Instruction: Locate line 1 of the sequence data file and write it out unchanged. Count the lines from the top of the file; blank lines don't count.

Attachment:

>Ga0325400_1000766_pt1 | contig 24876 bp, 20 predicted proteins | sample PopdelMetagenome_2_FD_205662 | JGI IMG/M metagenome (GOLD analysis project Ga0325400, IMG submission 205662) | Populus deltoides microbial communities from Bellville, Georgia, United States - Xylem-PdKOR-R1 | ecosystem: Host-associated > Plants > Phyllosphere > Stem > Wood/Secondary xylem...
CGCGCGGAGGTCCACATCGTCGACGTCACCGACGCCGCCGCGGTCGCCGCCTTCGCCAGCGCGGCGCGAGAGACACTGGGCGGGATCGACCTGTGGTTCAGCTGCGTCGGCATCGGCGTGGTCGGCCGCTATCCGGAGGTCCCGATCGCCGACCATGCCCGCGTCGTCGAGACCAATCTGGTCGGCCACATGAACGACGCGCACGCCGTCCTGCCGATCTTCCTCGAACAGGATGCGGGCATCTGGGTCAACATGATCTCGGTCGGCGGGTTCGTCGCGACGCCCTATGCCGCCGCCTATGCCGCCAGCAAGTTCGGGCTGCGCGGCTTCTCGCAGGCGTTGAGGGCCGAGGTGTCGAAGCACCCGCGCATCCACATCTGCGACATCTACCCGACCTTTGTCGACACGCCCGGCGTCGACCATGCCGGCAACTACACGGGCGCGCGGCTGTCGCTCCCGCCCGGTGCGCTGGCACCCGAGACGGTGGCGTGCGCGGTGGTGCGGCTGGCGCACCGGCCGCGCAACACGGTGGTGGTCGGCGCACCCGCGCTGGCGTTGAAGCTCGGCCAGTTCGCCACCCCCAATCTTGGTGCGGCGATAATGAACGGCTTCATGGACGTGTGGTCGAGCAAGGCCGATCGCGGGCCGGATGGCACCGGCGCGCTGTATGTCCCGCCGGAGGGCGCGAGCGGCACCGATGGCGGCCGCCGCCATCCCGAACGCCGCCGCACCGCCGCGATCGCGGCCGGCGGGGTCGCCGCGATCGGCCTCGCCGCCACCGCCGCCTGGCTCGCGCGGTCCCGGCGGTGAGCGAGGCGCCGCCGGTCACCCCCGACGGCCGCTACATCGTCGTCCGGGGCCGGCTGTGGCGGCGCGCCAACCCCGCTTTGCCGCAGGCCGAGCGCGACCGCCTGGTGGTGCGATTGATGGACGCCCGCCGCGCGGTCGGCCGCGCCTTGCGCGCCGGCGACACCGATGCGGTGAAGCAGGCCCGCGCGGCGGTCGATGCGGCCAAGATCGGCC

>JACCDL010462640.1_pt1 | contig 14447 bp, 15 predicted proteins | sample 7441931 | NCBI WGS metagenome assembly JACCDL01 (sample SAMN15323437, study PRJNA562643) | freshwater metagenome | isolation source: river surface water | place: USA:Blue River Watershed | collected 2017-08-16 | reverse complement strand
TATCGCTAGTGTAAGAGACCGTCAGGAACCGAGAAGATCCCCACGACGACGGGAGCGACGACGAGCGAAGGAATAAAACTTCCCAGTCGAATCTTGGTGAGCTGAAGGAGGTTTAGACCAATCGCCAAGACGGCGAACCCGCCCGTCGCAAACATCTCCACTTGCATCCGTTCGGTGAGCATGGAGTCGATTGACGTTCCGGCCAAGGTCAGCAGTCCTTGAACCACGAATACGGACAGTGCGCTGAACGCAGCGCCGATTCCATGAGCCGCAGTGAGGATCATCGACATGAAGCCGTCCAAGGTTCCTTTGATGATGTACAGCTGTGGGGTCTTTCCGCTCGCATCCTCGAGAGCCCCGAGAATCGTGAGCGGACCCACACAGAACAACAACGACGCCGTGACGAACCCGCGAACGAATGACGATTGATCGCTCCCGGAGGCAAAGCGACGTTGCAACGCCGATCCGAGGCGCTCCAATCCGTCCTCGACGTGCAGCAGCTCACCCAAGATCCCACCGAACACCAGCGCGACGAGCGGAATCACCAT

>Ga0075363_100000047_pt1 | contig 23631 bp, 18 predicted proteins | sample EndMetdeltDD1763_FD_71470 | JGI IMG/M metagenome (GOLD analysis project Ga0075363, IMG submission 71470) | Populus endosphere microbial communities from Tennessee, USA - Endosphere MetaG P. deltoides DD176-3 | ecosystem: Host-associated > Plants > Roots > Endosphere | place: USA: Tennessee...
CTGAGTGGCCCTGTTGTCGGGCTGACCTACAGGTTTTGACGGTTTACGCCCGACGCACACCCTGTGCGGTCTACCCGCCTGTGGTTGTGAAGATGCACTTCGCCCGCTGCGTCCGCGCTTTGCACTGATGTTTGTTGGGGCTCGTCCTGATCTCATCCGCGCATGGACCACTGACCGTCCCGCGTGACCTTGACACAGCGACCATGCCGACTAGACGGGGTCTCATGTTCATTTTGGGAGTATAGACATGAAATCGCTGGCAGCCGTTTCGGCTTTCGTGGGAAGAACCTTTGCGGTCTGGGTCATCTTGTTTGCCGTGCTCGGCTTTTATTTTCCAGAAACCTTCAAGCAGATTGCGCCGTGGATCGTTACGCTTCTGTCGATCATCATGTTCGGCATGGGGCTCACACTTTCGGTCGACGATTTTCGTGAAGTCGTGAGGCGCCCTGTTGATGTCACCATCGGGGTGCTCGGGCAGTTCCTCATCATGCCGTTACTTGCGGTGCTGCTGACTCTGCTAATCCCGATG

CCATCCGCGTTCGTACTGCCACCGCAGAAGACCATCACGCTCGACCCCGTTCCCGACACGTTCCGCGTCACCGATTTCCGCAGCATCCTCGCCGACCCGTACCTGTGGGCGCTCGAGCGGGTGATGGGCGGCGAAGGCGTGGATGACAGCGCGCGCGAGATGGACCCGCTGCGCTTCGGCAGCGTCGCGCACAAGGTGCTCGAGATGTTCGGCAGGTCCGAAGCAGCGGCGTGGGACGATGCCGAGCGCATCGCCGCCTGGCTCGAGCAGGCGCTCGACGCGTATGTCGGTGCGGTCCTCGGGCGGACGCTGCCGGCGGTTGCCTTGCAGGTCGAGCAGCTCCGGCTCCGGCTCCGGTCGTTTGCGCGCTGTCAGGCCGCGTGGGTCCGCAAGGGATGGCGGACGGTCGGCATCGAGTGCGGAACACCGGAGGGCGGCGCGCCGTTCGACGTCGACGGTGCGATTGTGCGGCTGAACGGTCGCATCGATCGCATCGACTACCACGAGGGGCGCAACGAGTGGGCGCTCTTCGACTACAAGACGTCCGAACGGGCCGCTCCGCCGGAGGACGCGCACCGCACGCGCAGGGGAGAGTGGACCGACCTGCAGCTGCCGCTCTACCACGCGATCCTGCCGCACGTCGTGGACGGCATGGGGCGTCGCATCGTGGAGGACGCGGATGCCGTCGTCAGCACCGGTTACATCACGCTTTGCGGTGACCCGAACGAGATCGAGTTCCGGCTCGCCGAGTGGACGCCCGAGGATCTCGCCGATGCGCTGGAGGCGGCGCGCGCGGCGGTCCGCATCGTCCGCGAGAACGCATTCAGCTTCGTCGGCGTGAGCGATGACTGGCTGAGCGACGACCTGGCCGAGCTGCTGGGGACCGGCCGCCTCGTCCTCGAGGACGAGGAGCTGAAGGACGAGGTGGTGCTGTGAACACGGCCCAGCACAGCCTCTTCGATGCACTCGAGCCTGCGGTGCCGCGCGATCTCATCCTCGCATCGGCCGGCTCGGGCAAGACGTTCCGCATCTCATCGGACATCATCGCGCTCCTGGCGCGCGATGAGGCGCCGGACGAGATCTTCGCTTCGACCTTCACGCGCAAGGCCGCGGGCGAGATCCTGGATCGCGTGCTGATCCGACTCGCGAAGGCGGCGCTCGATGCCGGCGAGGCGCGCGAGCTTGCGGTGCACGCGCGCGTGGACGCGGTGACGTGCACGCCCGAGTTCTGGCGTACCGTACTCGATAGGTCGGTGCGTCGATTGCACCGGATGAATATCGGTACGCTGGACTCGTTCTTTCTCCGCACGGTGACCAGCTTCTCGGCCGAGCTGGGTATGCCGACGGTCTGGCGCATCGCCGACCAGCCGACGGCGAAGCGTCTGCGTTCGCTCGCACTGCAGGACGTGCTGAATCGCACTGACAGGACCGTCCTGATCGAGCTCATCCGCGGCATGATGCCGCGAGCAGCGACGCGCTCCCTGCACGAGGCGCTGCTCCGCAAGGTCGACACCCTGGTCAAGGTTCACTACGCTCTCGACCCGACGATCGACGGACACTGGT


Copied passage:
>Ga0325400_1000766_pt1 | contig 24876 bp, 20 predicted proteins | sample PopdelMetagenome_2_FD_205662 | JGI IMG/M metagenome (GOLD analysis project Ga0325400, IMG submission 205662) | Populus deltoides microbial communities from Bellville, Georgia, United States - Xylem-PdKOR-R1 | ecosystem: Host-associated > Plants > Phyllosphere > Stem > Wood/Secondary xylem...